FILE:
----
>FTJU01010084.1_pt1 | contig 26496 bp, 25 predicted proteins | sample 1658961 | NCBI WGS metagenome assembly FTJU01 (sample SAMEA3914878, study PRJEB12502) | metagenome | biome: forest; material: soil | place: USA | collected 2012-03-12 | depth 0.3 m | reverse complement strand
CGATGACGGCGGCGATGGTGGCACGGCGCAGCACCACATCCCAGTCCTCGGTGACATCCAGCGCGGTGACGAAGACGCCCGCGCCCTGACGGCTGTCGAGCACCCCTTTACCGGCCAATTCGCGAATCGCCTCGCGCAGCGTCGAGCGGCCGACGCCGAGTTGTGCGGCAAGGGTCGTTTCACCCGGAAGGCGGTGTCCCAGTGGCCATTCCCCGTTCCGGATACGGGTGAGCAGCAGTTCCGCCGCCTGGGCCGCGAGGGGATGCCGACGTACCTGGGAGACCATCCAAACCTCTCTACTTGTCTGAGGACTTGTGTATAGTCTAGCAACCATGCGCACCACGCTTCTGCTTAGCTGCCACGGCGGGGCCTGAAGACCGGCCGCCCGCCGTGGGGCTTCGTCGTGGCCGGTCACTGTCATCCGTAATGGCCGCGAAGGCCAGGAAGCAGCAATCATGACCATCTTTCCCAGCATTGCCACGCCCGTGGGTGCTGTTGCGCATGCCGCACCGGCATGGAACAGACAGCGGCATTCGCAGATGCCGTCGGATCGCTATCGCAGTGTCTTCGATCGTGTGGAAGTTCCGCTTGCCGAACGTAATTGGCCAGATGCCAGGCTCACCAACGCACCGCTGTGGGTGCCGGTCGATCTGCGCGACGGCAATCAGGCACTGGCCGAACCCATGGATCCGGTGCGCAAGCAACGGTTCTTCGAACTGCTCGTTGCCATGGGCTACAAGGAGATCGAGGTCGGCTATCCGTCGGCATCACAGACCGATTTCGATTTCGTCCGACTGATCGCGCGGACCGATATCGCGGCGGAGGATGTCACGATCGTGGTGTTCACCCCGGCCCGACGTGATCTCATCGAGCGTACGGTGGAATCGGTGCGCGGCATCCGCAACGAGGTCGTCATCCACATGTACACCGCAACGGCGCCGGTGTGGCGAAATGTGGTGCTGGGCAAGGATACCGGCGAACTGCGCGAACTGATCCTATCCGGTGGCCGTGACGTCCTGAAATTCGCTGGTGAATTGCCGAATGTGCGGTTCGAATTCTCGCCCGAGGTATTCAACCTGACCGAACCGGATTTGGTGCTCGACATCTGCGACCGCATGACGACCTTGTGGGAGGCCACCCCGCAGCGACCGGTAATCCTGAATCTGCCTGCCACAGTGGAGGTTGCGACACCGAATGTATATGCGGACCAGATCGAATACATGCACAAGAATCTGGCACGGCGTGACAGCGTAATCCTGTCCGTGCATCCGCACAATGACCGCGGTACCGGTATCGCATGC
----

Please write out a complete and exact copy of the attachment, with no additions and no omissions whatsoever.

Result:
>FTJU01010084.1_pt1 | contig 26496 bp, 25 predicted proteins | sample 1658961 | NCBI WGS metagenome assembly FTJU01 (sample SAMEA3914878, study PRJEB12502) | metagenome | biome: forest; material: soil | place: USA | collected 2012-03-12 | depth 0.3 m | reverse complement strand
CGATGACGGCGGCGATGGTGGCACGGCGCAGCACCACATCCCAGTCCTCGGTGACATCCAGCGCGGTGACGAAGACGCCCGCGCCCTGACGGCTGTCGAGCACCCCTTTACCGGCCAATTCGCGAATCGCCTCGCGCAGCGTCGAGCGGCCGACGCCGAGTTGTGCGGCAAGGGTCGTTTCACCCGGAAGGCGGTGTCCCAGTGGCCATTCCCCGTTCCGGATACGGGTGAGCAGCAGTTCCGCCGCCTGGGCCGCGAGGGGATGCCGACGTACCTGGGAGACCATCCAAACCTCTCTACTTGTCTGAGGACTTGTGTATAGTCTAGCAACCATGCGCACCACGCTTCTGCTTAGCTGCCACGGCGGGGCCTGAAGACCGGCCGCCCGCCGTGGGGCTTCGTCGTGGCCGGTCACTGTCATCCGTAATGGCCGCGAAGGCCAGGAAGCAGCAATCATGACCATCTTTCCCAGCATTGCCACGCCCGTGGGTGCTGTTGCGCATGCCGCACCGGCATGGAACAGACAGCGGCATTCGCAGATGCCGTCGGATCGCTATCGCAGTGTCTTCGATCGTGTGGAAGTTCCGCTTGCCGAACGTAATTGGCCAGATGCCAGGCTCACCAACGCACCGCTGTGGGTGCCGGTCGATCTGCGCGACGGCAATCAGGCACTGGCCGAACCCATGGATCCGGTGCGCAAGCAACGGTTCTTCGAACTGCTCGTTGCCATGGGCTACAAGGAGATCGAGGTCGGCTATCCGTCGGCATCACAGACCGATTTCGATTTCGTCCGACTGATCGCGCGGACCGATATCGCGGCGGAGGATGTCACGATCGTGGTGTTCACCCCGGCCCGACGTGATCTCATCGAGCGTACGGTGGAATCGGTGCGCGGCATCCGCAACGAGGTCGTCATCCACATGTACACCGCAACGGCGCCGGTGTGGCGAAATGTGGTGCTGGGCAAGGATACCGGCGAACTGCGCGAACTGATCCTATCCGGTGGCCGTGACGTCCTGAAATTCGCTGGTGAATTGCCGAATGTGCGGTTCGAATTCTCGCCCGAGGTATTCAACCTGACCGAACCGGATTTGGTGCTCGACATCTGCGACCGCATGACGACCTTGTGGGAGGCCACCCCGCAGCGACCGGTAATCCTGAATCTGCCTGCCACAGTGGAGGTTGCGACACCGAATGTATATGCGGACCAGATCGAATACATGCACAAGAATCTGGCACGGCGTGACAGCGTAATCCTGTCCGTGCATCCGCACAATGACCGCGGTACCGGTATCGCATGC